I have a program (that I did not write) which is not designed to read in commands from a file. Entering commands on STDIN is pretty tedious, so I'd like to be able to automate it by writing the commands in a file for re-use. Trouble is, if the program hits EOF, it loops infinitely trying to read in the next command dropping an endless torrent of menu options on the screen.
What I'd like to be able to do is cat a file containing the commands into the program via a pipe, then use some sort of shell magic to have it switch from the file to STDIN when it hits the file's EOF.
Note: I've already considered using cat with the '-' for STDIN. Unfortunately (I didn't know this before), piped commands wait for the first program's output to terminate before starting the second program -- they do not run in parallel. If there's some way to get the programs to run in parallel with that kind of piping action, that would work!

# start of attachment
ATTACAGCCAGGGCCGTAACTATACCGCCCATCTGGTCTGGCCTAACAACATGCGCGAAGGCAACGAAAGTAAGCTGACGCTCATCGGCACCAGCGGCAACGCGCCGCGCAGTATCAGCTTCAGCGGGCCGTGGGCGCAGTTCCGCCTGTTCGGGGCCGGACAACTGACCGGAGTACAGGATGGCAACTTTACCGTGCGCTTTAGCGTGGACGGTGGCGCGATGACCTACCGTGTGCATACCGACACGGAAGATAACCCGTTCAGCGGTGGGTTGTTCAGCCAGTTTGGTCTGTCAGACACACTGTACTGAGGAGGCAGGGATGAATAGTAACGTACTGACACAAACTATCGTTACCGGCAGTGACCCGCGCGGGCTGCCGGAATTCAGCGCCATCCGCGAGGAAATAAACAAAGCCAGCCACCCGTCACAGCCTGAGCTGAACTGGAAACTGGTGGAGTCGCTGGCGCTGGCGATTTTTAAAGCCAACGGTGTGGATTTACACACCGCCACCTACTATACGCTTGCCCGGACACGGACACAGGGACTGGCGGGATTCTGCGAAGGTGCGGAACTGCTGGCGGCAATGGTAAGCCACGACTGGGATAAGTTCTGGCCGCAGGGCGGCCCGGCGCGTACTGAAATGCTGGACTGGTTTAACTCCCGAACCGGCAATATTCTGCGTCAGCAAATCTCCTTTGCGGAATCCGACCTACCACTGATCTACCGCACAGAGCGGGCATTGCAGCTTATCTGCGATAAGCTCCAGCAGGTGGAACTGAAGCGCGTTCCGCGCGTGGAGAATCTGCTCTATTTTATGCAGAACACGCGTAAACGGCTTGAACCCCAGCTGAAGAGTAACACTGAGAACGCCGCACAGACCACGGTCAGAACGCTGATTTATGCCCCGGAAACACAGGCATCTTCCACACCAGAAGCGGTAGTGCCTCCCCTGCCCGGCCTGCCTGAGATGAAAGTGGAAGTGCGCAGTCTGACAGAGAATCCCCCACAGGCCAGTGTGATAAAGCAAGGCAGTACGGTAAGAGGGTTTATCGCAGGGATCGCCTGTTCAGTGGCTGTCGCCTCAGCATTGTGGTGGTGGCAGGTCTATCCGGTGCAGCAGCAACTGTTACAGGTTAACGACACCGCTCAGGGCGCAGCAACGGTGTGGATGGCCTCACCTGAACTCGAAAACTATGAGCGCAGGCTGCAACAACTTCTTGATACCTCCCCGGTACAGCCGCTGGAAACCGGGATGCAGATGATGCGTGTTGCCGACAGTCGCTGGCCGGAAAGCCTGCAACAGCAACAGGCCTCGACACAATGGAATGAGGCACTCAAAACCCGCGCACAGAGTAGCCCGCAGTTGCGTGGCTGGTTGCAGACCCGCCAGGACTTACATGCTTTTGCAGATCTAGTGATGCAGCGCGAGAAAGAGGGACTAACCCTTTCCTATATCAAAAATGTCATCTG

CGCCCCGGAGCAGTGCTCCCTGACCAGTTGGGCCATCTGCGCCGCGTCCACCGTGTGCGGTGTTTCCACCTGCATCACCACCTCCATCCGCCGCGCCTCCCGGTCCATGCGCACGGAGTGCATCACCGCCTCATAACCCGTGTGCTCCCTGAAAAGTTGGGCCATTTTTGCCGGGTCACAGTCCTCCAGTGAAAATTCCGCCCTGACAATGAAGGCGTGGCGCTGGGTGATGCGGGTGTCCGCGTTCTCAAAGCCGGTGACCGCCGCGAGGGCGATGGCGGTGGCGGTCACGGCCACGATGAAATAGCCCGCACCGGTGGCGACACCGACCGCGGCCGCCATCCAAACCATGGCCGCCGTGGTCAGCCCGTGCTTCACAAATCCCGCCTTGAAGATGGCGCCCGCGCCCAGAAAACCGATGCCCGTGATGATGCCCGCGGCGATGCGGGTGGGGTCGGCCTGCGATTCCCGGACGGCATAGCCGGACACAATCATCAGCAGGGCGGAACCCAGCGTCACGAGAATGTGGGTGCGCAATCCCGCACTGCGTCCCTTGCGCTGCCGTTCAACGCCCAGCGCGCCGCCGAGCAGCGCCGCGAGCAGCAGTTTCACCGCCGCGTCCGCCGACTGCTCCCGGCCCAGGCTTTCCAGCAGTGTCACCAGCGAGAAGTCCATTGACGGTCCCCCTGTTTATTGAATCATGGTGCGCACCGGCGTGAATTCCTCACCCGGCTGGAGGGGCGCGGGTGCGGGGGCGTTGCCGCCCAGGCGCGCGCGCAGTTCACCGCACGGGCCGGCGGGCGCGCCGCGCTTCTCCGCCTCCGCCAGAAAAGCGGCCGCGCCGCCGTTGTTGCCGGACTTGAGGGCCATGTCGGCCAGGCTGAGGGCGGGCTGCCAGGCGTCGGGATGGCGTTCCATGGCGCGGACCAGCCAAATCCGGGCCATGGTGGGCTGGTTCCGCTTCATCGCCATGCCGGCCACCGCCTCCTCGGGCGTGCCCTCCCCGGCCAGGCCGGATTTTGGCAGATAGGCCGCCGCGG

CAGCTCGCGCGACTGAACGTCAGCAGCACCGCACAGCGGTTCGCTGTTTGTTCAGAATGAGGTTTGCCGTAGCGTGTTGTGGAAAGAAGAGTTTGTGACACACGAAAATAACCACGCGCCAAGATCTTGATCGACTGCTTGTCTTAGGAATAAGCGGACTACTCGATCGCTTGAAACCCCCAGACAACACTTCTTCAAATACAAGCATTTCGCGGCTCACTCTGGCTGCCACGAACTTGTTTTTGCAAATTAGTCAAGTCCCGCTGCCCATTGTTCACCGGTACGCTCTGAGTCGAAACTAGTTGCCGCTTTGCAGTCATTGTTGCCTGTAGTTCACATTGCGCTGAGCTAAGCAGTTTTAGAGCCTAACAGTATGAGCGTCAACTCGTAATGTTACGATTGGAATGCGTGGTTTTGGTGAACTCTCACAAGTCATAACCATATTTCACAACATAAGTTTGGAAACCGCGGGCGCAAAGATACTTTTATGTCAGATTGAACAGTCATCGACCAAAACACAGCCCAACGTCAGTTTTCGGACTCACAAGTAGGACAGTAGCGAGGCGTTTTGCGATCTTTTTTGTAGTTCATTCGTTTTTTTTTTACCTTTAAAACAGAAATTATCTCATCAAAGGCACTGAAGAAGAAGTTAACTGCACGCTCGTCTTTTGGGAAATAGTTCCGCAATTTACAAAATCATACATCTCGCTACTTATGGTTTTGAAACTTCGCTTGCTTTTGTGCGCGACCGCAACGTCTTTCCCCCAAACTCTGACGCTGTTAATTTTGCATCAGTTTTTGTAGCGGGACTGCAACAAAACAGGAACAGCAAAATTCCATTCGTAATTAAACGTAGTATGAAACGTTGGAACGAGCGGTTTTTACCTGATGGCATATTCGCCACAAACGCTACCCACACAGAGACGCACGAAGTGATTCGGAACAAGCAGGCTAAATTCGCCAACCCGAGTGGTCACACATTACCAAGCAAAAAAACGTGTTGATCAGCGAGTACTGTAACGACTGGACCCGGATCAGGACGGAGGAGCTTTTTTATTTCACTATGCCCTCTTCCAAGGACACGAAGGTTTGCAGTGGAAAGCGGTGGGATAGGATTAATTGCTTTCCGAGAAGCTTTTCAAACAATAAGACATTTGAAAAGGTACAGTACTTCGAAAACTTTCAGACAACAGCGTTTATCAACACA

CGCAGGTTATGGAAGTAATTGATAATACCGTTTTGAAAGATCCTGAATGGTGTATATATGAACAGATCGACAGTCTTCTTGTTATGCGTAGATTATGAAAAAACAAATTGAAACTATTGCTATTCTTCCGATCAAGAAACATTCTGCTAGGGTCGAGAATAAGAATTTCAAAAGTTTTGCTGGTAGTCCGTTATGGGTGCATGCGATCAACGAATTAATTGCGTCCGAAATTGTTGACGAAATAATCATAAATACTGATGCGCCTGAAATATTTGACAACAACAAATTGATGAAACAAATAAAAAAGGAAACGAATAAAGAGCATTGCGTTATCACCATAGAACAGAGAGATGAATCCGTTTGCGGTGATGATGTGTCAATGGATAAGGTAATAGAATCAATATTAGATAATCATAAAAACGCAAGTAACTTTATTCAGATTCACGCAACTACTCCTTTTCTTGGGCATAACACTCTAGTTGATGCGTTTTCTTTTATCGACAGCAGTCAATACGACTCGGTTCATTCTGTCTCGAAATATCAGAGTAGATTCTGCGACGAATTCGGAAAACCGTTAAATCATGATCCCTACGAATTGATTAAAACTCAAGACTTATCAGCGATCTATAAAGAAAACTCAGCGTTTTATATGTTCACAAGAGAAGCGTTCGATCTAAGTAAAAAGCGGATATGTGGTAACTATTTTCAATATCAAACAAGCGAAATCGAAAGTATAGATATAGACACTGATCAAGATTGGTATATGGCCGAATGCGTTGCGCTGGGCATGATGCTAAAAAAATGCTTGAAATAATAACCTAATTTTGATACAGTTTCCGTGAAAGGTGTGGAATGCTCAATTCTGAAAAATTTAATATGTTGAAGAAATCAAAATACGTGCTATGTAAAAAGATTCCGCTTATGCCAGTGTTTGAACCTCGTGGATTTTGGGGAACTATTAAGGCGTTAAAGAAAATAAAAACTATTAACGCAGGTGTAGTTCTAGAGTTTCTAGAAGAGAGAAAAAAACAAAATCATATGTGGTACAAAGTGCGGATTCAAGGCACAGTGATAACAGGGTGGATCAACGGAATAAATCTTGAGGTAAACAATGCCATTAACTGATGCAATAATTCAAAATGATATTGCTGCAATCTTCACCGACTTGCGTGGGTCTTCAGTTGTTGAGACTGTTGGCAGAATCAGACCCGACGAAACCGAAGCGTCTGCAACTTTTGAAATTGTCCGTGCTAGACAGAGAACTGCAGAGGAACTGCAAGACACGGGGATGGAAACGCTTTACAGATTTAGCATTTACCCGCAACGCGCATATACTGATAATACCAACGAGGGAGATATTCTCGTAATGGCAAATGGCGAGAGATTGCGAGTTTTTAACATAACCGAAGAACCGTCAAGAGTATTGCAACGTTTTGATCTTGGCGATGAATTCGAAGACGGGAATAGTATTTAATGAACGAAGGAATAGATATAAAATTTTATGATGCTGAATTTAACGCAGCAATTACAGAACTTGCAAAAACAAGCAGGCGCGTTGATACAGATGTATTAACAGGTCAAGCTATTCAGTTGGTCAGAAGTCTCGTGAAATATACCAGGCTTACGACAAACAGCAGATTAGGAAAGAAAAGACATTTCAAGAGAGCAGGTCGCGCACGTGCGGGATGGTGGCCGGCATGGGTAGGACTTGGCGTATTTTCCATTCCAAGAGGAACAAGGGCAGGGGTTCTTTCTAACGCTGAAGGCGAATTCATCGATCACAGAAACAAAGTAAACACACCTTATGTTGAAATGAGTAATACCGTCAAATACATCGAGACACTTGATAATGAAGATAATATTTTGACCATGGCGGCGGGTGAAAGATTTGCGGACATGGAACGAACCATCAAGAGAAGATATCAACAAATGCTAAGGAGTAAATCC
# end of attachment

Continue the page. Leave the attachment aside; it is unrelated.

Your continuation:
Any thoughts? Thanks for any assistance!
I should note that my goal is not only to prevent the system from hitting the end of the commands file. I would like to be able to continue typing in commands from the keyboard when the file hits EOF.
I would do something like
(cat your_file_with_commands; cat) | sh your_script
That way, when the file with commands is done, the second
cat will feed your script with whatever you type on stdin afterwards.
Have you tried using something like
tail -f commandfile | command I think that should pipe the lines of the file to command without closing the file descriptor afterwards. Use
-n to specify the number of lines to be piped if
tail -f doesn't catch all of them.
I would think
expect would work for this.
Same as Idelic answer with more simple syntax ;)
cat your_file_with_commands - | sh your_script